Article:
A new survey reveals that apples are the favorite fruit of American children, accounting for nearly 30 percent of all fruit consumption.
It’s almost apple harvest season in many American states, and that’s good news for kids across the country. According to a recent report from Philly.com, a new study shows that apples are by far the most popular fruit among kids and young adults in the United States.
A new study found that apples account for nearly 20 percent of all fruit consumed by the younger age groups in the U.S. When accounting for apple juice in addition to sliced or whole apples, the percentage is bumped even further to 30 percent of total fruit intake. The study was authored by Kirsten Herrick, a senior service fellow at the United States National Center for Health Statistics.
The research failed to pass a judgment on the number of apples eaten by American children, however. Apples are good for you, but there are a plethora of other fruits to choose from that contain a wide range of different necessary vitamins and minerals. Despite the fact that nearly 10 percent of apple intake is consumed in the form of juice, Herrick recommends that whole fruits be consumed at a much higher rate.
Diets that are full of fruits and vegetables are often linked to a healthy body weight, a lower risk of diabetes, stroke, cancers, and other deadly conditions that can be affected by your diet. Despite this fact, surveys from 2007 to 2010 revealed that just 40 percent of American children consumed the one to two cups of fruit each day recommended by the United States Department of Agriculture.
“In general, kids are not eating enough fruit,” Herrick says.
The new study shines a closer light on the types of fruits kids are eating. This information was previously unavailable to researchers looking to make better dietary recommendations.
The scientists in the study examined the responses to surveys taken from 2011 to 2012 on the fruit consumption habits of over 3,100 children between the ages of 2 to 19 years old. Researchers discovered that 52 percent of fruit consumption was attributable to whole fruits, while 100-percent fruit juices made 34 percent of total fruit consumption. The rest was attributed to mixed-fruit products and juices with less than 100 percent fruit.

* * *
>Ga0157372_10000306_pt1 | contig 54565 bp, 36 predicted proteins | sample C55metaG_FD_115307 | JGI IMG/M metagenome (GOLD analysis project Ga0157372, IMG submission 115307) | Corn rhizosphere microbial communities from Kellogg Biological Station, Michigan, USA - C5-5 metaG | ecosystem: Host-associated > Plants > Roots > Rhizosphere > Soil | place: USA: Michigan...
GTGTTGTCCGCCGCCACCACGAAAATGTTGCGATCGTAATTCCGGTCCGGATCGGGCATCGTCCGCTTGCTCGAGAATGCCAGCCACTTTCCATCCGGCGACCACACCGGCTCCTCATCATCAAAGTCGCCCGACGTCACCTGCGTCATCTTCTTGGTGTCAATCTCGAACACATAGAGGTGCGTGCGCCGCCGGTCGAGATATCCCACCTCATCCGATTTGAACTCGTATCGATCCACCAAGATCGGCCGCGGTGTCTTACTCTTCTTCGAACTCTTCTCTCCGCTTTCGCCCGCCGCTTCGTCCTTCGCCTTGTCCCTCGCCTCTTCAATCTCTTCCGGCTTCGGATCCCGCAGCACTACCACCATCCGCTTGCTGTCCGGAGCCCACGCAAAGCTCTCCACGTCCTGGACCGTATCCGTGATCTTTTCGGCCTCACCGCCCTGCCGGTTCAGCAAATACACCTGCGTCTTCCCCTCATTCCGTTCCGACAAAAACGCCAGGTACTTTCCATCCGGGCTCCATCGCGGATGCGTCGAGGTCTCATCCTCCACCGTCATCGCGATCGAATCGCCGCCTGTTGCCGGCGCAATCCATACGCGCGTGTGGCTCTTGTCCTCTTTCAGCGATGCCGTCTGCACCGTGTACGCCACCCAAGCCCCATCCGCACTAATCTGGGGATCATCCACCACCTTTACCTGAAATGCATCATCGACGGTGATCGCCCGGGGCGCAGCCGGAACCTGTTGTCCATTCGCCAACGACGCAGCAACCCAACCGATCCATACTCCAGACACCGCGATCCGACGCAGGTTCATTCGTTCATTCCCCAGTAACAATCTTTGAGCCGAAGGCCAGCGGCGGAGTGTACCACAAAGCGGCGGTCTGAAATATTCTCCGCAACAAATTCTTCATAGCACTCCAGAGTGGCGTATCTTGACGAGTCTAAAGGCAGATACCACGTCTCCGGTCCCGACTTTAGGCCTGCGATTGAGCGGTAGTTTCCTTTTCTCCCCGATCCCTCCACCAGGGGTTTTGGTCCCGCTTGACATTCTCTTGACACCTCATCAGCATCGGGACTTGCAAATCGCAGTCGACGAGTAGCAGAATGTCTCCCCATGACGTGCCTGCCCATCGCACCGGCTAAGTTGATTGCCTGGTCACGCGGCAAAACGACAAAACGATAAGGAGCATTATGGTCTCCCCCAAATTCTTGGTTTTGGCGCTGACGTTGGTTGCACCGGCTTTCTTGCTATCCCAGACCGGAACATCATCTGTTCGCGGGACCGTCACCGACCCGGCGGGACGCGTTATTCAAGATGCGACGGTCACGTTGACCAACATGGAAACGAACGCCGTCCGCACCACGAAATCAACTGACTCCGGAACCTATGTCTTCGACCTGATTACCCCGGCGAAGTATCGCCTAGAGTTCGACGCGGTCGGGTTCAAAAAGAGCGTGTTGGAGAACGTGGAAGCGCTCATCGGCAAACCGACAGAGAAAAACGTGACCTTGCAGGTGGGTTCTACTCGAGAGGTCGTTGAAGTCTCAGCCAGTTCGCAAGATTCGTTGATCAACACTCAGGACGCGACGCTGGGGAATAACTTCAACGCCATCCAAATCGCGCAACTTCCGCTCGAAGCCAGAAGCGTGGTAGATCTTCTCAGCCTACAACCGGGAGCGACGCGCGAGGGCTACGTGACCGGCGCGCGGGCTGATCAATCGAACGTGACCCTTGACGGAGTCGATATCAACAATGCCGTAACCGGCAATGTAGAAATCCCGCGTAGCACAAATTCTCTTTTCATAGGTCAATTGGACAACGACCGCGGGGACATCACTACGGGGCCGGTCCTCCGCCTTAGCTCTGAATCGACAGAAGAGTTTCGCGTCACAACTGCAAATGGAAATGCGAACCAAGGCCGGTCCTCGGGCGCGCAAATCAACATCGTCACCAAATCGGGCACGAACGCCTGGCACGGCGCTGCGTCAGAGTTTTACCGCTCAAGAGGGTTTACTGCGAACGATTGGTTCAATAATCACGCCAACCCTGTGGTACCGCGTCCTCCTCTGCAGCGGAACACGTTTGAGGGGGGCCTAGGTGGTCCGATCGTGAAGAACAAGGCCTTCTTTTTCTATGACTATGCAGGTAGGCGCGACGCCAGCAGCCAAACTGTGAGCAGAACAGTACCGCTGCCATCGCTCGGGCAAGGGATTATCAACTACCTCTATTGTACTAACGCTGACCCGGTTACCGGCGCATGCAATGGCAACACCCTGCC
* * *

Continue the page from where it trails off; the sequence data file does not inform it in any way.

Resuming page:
Apples took the lead with 19 percent of total fruit consumption, and were followed by citrus juice at 14 percent, apple juice at 10 percent and other various fruit juices made up 9 percent of total consumption. The next most popular fruits, according to the survey, were bananas and melons. Interestingly, avocados, which are technically berries, were not included on the surveys because the database used in the study classified them as vegetables.
Fruit consumption patterns were consistent across gender and socioeconomic lines. African American children were less likely to consume whole fruits and more likely to drink fruit juice than children from other races, and Asian American kids consumed the most whole fruits and the least fruit juice. Herrick said the study authors couldn’t speak for these variances across ethnicities.
The study was published in the September 21 version of the journal Pediatrics. According to Bonnie Braun, a nutrition specialist and professor emerita at the University of Maryland School of Public Health, the study highlights one key fact – that children are better off when they eat more fruit. Parents should take extra care to make sure they set a good dietary example for their children, and to keep plenty of fruits around and available.